A decade after watching Carlos Pimentel graduate from Seward Park High School on the Lower East Side, I spotted his lanky form on a subway platform. We had stayed in contact in the intervening years, and I knew he had graduated from college and earned a law degree.
Now, Carlos reached into his wallet and extracted his business card; he was an entertainment lawyer. As we waited for the train, he explained that he had just come back from a week volunteering at a camp for children very much like his own younger self, a Dominican immigrant wrestling with the temptations of crack, guns and gangs.
Riding downtown on the Broadway local, we reminisced about Carlos's classmates, whom I had gotten to know while researching a book about Seward Park. Angel Fuster, the son of a welfare mother, had earned his own law degree at New York University. Wilfredo Ayala, back then too ashamed to show me his scores on the Scholastic Aptitude Test, was teaching in an alternative school. Aracelis Collado, who had resisted a marriage proposal to attend college, was a social worker. See Wai Mui, who arrived in America at age 12 essentially illiterate, interpreted for Chinese speakers in Brooklyn courts.
More than sentimentality brings these young men and women to mind now. Mayor Rudolph Giuliani and Schools Chancellor Rudy Crew are engaged in a battle over whether the Mayor should take control of the Board of Education and whether public money should be used for school vouchers. Mr. Crew is rightly incensed that the Mayor initially declared war on the system by calling it "dysfunctional" and so "plain terrible" that "the whole system should be blown up."
Carlos and his classmates, these products of a putatively failed system, prove that the public schools need a far more sophisticated approach to solving their problems.
Setting a charge and lighting a fuse won't help.
Fixing the system would certainly be simpler if it was an undifferentiated disaster. Precisely because public schools in Chicago and Detroit were such catastrophes there existed the political and civic will to put the mayors in charge of education. And it comes as no surprise that Florida, with its legacy of segregated schools and paltry funds for public education, decided this week to invest in vouchers as a panacea.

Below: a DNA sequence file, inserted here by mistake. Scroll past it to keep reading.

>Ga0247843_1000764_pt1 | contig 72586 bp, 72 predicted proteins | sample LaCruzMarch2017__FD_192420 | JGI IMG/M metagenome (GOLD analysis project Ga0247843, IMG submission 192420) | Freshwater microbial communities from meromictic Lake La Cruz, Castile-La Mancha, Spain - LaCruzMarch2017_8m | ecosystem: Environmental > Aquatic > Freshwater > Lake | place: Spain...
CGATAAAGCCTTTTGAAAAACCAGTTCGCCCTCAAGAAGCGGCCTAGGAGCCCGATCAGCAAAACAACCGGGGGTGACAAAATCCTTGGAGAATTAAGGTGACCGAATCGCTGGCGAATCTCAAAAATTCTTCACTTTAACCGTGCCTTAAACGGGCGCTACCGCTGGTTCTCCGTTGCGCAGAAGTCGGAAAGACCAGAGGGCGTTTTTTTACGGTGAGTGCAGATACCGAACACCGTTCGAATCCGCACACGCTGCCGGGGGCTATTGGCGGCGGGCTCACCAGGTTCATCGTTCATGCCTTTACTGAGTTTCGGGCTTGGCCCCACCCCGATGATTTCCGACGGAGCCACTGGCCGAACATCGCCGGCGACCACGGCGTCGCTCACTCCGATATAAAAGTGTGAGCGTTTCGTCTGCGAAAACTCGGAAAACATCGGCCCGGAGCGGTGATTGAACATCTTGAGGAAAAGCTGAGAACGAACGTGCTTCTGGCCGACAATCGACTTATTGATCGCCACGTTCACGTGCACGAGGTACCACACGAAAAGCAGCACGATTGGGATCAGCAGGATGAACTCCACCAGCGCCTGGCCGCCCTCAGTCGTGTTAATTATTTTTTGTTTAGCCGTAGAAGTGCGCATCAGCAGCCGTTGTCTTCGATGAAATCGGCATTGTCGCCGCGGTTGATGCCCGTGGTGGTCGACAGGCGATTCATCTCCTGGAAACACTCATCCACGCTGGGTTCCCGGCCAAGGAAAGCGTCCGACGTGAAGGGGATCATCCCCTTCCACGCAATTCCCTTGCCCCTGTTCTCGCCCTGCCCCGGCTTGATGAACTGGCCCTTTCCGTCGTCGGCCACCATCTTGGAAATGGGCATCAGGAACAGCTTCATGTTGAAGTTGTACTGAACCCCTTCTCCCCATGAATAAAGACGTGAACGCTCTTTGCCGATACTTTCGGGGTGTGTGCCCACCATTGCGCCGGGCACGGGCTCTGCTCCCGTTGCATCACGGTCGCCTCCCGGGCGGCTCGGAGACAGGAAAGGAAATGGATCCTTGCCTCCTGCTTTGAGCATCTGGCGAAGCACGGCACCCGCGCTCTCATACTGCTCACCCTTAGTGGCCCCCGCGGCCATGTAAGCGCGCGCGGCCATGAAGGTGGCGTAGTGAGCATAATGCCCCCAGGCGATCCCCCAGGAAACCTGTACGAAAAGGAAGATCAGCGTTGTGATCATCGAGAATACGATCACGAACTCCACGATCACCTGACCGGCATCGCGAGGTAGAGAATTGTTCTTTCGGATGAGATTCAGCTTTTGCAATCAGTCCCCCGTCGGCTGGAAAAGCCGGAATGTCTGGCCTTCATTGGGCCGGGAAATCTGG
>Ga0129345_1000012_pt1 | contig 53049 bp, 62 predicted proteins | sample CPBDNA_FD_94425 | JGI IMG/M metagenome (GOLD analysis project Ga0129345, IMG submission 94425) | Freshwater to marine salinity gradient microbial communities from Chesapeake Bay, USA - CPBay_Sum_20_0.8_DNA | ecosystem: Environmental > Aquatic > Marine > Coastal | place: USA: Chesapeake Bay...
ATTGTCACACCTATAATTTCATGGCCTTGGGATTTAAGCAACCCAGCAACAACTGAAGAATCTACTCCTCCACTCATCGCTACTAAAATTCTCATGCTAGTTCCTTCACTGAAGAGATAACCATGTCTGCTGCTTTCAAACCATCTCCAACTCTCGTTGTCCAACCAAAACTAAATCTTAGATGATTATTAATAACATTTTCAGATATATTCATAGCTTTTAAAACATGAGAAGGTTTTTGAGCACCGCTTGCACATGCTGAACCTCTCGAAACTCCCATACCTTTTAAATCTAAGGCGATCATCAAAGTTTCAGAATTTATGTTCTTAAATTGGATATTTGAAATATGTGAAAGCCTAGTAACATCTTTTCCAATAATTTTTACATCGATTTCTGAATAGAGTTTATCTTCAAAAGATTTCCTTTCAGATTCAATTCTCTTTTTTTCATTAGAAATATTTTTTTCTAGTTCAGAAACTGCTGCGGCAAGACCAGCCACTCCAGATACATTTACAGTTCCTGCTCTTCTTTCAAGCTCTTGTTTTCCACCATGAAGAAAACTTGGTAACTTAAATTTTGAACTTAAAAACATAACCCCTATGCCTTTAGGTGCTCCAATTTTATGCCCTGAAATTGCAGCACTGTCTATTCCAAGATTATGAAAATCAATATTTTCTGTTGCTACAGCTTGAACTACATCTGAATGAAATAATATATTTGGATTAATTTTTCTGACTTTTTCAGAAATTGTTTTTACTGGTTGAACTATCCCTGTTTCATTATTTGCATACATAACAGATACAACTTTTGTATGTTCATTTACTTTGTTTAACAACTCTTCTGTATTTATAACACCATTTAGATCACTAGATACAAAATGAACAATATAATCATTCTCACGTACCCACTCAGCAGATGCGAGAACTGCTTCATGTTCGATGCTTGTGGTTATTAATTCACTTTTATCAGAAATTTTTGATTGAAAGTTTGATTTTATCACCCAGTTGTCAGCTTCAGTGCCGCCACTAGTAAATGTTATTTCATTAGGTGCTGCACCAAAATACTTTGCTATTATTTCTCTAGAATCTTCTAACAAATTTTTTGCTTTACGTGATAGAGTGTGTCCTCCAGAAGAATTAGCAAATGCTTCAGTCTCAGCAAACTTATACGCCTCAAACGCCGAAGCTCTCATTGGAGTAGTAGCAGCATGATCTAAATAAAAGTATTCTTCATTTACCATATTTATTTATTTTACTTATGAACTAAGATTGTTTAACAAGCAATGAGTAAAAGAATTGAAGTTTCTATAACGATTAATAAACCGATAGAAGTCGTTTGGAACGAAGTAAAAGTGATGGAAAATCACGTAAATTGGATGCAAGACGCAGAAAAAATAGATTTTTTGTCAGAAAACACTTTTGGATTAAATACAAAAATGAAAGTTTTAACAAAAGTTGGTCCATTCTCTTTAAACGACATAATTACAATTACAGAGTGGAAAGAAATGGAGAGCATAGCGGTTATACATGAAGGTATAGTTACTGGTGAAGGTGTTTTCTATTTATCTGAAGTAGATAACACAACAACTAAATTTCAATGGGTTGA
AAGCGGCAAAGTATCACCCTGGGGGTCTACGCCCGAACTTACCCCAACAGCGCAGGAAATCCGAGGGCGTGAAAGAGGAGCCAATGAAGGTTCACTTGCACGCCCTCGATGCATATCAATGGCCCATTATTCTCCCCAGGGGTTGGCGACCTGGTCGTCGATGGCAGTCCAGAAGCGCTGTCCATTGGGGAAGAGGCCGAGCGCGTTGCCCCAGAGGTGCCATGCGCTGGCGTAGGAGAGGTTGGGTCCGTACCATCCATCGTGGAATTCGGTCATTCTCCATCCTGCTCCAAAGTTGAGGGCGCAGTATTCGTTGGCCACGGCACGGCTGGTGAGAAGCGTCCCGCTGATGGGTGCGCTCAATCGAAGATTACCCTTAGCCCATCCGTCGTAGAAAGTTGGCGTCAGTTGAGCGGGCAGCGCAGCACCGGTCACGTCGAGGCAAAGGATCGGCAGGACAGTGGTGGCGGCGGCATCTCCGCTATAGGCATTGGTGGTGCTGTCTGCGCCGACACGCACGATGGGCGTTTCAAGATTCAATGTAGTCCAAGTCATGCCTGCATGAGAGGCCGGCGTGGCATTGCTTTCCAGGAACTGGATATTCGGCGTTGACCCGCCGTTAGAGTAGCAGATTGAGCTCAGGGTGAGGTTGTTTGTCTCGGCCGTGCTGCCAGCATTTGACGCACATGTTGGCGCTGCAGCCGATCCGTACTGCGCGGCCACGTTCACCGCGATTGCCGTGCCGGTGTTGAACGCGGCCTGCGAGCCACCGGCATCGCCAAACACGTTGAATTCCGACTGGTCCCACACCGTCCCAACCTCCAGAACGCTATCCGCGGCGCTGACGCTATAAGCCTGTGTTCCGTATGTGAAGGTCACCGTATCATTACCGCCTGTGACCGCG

But in New York, contrary to received wisdom, public education often succeeds -- and not just at Stuyvesant High School or at P.S. 6 on the Upper East Side. Newtown High School in Queens -- an institution swollen to nearly twice its capacity, with children from 125 countries speaking 43 languages -- sends some 85 percent of its graduates on to college.
That such stirring accomplishment coexists with the educational "dead zones," many in African-American and Puerto Rican neighborhoods, reflects the true dilemma: How does the city close the gap between the portion of the school system that exceeds expectations and the portion that sentences its children to educational failure?
Thousands of New Yorkers share the Mayor's frustration with bureaucracy and his impatience with the pace of reform. The recent payroll-padding scandal in Williamsburg, Brooklyn, offers a depressing reminder of how corrupt corners of the system remain. And the Mayor has fought well and successfully to increase public financing for the schools.
For all that, however, Mr. Giuliani persists in undermining a chancellor who could be his greatest ally, thus further destabilizing the system. Troubled as the schools are, they already hold the keys to their own renewal. New York's school leaders need to learn how to replicate the system's achievements, whether they be progressive mini-schools or back-to-basics academies styled on the Catholic school model. And existing programs, like vouchers for public schools financed from private sources, can exert useful pressure on the worst schools to improve and compete.
Rhetoric aside, the solutions, as well as the problems, lie close to home.